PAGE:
By Dan Schulte, J.D.
MDA Legal Counsel
From the March 2012 issue of the Journal
Question: I want to re-do our practice website. I’d like to include more information about the quality of our services and fees, and also add a blog or chat room or something similar to communicate with patients about dentistry in general and their personal needs specifically. My partners are concerned about this new online activity. Are there legal risks I should be aware of prior to undertaking these website updates?
Answer: Websites have become necessary and very useful marketing tools. Virtually every business today has a website, and customers view websites as an essential part of researching the goods and services a business offers.
However, there are legal risks that should concern you when marketing and otherwise discussing dental care online. For example, you should be concerned about:
- enhanced malpractice exposure if you provide professional advice online;
- being deemed to be practicing without a license if out-of-state patients seek your advice online;
- a greater possibility of false or misleading advertising claims and trademark and copyright violations; and
- breaches of patient confidentiality.
There are a number of things you can do in connection with your website update to control this added liability exposure. First, make sure all advertising is true, complete and accurate. If you are an MDA member your advertising must also comply with the MDA/ADA Combined Codes of Ethics. All the same rules for print advertisements continue to apply online. Remember to regularly update your website, removing information that is no longer accurate or applicable. You may want to adopt a practice of dating the content on each page so that viewers know how old information is and are therefore in a position to make a judgment about whether it’s outdated or not.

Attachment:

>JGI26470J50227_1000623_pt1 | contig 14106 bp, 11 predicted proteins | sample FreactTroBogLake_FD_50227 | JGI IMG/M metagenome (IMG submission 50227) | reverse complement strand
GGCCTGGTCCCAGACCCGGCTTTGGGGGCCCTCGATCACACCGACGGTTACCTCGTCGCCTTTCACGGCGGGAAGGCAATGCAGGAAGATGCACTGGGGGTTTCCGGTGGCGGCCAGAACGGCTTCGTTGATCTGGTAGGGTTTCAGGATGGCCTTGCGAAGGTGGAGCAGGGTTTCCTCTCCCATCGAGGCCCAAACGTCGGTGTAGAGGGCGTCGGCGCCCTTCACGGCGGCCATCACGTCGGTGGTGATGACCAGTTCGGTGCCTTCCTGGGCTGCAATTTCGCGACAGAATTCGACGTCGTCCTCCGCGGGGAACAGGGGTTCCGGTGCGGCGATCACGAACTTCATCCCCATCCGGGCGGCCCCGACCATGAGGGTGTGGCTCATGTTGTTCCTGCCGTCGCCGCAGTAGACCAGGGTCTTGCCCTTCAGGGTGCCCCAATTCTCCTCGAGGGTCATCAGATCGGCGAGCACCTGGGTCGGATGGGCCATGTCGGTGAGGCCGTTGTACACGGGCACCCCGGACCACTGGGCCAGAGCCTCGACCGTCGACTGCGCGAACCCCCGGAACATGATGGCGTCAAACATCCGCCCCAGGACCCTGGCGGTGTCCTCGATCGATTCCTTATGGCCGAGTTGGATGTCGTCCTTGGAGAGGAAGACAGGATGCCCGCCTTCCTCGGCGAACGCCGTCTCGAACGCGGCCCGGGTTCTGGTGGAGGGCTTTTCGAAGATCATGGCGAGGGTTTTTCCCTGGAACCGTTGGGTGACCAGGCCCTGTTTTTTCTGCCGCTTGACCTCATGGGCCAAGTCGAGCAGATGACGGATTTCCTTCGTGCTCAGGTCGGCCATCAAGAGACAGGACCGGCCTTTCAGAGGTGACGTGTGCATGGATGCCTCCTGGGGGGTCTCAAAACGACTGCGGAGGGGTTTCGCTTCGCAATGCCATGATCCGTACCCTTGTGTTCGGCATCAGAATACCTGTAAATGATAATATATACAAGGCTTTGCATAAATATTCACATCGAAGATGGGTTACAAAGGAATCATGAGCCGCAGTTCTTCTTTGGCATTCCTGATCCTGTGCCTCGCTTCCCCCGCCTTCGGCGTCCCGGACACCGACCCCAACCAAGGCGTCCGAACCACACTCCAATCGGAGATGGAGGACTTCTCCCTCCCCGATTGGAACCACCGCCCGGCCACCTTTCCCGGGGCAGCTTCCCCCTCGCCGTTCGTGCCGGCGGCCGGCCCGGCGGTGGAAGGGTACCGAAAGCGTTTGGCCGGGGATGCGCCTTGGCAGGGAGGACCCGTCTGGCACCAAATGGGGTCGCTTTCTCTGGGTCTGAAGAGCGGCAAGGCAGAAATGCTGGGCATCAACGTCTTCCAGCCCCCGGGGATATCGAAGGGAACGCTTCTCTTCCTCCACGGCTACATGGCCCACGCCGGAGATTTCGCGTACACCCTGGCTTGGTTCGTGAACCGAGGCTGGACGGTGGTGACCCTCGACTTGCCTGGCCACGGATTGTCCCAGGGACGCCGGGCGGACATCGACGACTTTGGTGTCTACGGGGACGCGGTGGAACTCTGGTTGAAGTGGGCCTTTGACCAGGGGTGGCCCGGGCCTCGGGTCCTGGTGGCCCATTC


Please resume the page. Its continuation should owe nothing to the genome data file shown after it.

Second, when including information that was not originated by you (for example, articles written by others, or photos) be sure to comply with copyright and trademark laws. These laws typically require the consent of these other parties to use their materials.
Third, do not engage in the practice of dentistry online unless you have been told by your malpractice insurer that you have coverage for claims arising from these online services. Great care should be taken to ensure that if you are practicing online your services meet the standard of care. A diagnosis that cannot be determined without a physical examination should not be given. Do not speculate with patients online what may or may not be the diagnosis. Instead, insist that the patient make an appointment so the exam can be conducted prior to giving a diagnosis.
You also should be aware that you are being exposed to potential liability arising from third party comments. For example, if patients post defamatory information or material about dentists or others you could be liable for “hosting” the defamatory information or materials. There are a couple of federal statues offering some protection (the Digital Millennium Copyright Act and the Communications Decency Act). However, the immunity provided by these statutes to website hosts is not absolute. You will have to maintain a consistent practice of reviewing content posted by others and removing content that is inappropriate.
As you can see, today’s technology is great, but it is not without its legal risks. Take care that your online activities do not expose you to future problems.